2013 – A comparison of COSMED metabolic systems for the determination of resting metabolic rate.
Vandarakis D, Salacinski AJ, Broeder CE. Res Sports Med. 2013;21(2):187-94
2009 – Validation Of The Cosmed Fitmate For Predicting Maximal Oxygen Consumption
Lee, Jungmin; Bassett, David R. Thompson, Dixie L. Fitzhugh, Eugene C. Medicine & Science in Sports & Exercise: May 2009 – Volume 41 – Issue 5 – p 260
2007 – Validation of Cosmed’s FitMate in measuring exercise metabolism.
Nieman DC, et al. Appalachian State University, Boone, North Carolina, USA. Res Sports Med. 2007 Jan-Mar;15(1):67-75
2006 – Validation of Cosmed’s FitMate in measuring oxygen consumption and estimating resting metabolic rate.
Nieman DC, et al. Appalachian State University, Boone, North Carolina, USA. Res Sports Med. 2006 Apr-Jun;14(2):89-96
2014 – A Test of Validity of a New Open-Circuit Indirect Calorimeter.
Christine M. Ashcraft et al. J Parenter Enteral Nutr. 2014 Mar 10
2013 – Indirect calorimetry in mechanically ventilated patients. A systematic comparison of three instruments.
Sundström M, Tjäder I, Rooyackers O, Wernerman J. Clin Nutr. 2013 Feb;32(1):118-21
2011 – A new indirect calorimeter is accurate and reliable for measuring basal energy expenditure, thermic effect of food and substrate oxidation in obese and health
Emilie Blond, Christine Maitrepierre, Sylvie Normand, Monique Sothier, Hubert Roth, Joelle Goudable, Martine Laville e-SPEN, the European e-Journal of Clinical Nutrition and Metabolism 6 (2011) e7ee15
2011 – Influence of ventilatory settings on indirect calorimetry in mechanically ventilated patients.
Cecchini S, Schena E, Cuttone R, Carassiti M, Silvestri S. Conf Proc IEEE Eng Med Biol Soc. 2011;2011:1245-8
2013 – Validation of the COSMED Quark CPET Respiratory gas analyser in the BBB mode
Lennart Gullstrand, et al. 2013; Elite Sport Centre, Bosön
2013 – Validation of the Cosmed Quark CPET Respiratory gas analyser (Mixing Chamber)
Lennart Gullstrand, et al. 2013; Elite Sport Centre, Bosön
2013 – Validity of COSMED’s quark CPET mixing chamber system in evaluating energy metabolism during aerobic exercise in healthy male adults.
Nieman DC, Austin MD, Dew D, Utter AC. Res Sports Med. 2013;21(2):136-45
K4b22001 – Comparison of the Cosmed K4b2 Portable Metabolic System in Measuring Steady-State Walking Energy Expenditure
Jennifer A. Schrack, Eleanor M. Simonsick, Luigi Ferrucci Intramural Research Program of the National Institutes of Health (NIH), National Institute on Aging 20012001 – Validation of the COSMED K4 b2 portable metabolic system
McLaughlin JE, et al. University of Tennessee, Knoxville, USA Int J Sports Med. 2001 May;22(4):280-4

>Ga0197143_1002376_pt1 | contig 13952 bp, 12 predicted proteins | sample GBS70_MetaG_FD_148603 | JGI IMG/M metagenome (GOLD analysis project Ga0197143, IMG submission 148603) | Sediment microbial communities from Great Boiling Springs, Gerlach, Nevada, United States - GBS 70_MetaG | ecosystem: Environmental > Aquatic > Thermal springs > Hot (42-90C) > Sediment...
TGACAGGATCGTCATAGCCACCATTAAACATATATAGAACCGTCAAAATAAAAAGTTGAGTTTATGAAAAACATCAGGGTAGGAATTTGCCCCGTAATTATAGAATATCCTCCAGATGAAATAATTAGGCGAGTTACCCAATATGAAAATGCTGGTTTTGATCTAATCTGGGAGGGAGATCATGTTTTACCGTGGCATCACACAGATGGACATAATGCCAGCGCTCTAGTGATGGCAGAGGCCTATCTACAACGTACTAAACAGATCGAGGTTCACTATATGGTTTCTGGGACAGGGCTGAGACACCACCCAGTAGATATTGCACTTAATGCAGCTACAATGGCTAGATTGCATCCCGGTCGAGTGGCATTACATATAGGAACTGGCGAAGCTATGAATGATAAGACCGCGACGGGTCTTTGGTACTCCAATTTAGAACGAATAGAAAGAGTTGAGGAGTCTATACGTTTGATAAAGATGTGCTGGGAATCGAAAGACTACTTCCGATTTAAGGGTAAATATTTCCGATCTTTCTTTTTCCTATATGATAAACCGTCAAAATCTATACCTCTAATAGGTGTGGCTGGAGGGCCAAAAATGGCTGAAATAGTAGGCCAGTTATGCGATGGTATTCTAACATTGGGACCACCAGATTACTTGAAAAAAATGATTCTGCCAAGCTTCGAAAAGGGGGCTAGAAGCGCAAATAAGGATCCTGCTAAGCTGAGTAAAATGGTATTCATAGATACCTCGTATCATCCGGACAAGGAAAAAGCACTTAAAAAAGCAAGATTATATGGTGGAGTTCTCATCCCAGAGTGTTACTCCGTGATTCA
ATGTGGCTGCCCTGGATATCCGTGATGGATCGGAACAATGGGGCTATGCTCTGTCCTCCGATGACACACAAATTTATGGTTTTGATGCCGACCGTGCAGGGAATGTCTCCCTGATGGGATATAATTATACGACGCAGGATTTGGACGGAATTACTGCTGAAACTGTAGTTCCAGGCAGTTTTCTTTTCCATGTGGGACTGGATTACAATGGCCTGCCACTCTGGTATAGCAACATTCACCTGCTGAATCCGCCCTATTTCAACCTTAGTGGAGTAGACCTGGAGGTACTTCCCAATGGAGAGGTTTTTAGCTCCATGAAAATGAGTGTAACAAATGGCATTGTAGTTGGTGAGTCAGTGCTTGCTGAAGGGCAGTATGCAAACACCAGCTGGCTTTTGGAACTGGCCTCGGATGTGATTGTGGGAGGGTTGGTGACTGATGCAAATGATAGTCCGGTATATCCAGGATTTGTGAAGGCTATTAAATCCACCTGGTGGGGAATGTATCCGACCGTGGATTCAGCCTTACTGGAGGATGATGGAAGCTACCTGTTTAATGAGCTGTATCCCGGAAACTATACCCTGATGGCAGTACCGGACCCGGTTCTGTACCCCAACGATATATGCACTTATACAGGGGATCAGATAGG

2012 Quark PFT with X9 PNT for Spirometry and DLCO Measurements
Third Party Validation by Hans Rudolph, inc.
2004 Pony FX turbine: Validation of COSMED turbine vs ATS 24 standard volume-time waveforms
Third Party Validation by Robert O. Crapo et al (LDS Hospital)
2007 Quark i2m: Assessment of bronchodilator responsiveness in preschool children using forced oscillations
Thamrin C, et al.Telethon Institute for Child Health Research, West Perth, Australia. Thorax. 2007 Sep;62(9):814-9. Epub 2007 Apr 5
2012 – Air-displacement plethysmography pediatric option in 2-6 years old using the four-compartment model as a criterion method.
Fields DA, Allison DB. Obesity (Silver Spring). 2012 Aug;20(8):1732-7.
2005 – Interdevice variability in percent fat estimates using the BOD POD.
Ball SD. Eur J Clin Nutr. 2005 Sep;59(9):996-1001.
2005 – Air displacement plethysmography: validation in overweight and obese subjects.
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2002 – Body-composition assessment via air-displacement plethysmography in adults and children: a review.
Fields DA, Goran MI, McCrory MA. Am J Clin Nutr. 2002 Mar;75(3):453-67.
1995 – Evaluation of a new air displacement plethysmograph for measuring human body composition.
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2012 – Evaluation of air-displacement plethysmography for body composition assessment in preterm infants.
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2007 – Body-composition assessment in infancy: air-displacement plethysmography compared with a reference 4-compartment model.
Ellis KJ, Yao M, Shypailo RJ, Urlando A, Wong WW, Heird WC. Am J Clin Nutr. 2007 Jan;85(1):90-5.
2004 – Validation of a new pediatric air-displacement plethysmograph for assessing body composition in infants.
Ma G, Yao M, Liu Y, Lin A, Zou H, Urlando A, Wong WW, Nommsen-Rivers L, Dewey KG. Am J Clin Nutr. 2004 Apr;79(4):653-60.
About the Bod Pod
Who should use the Bod Pod?
The Bod Pod can be used by anyone. It is a safe and non-invasive test that can be used by men and women of any age any shape or any size to accurately benchmark and track body composition changes.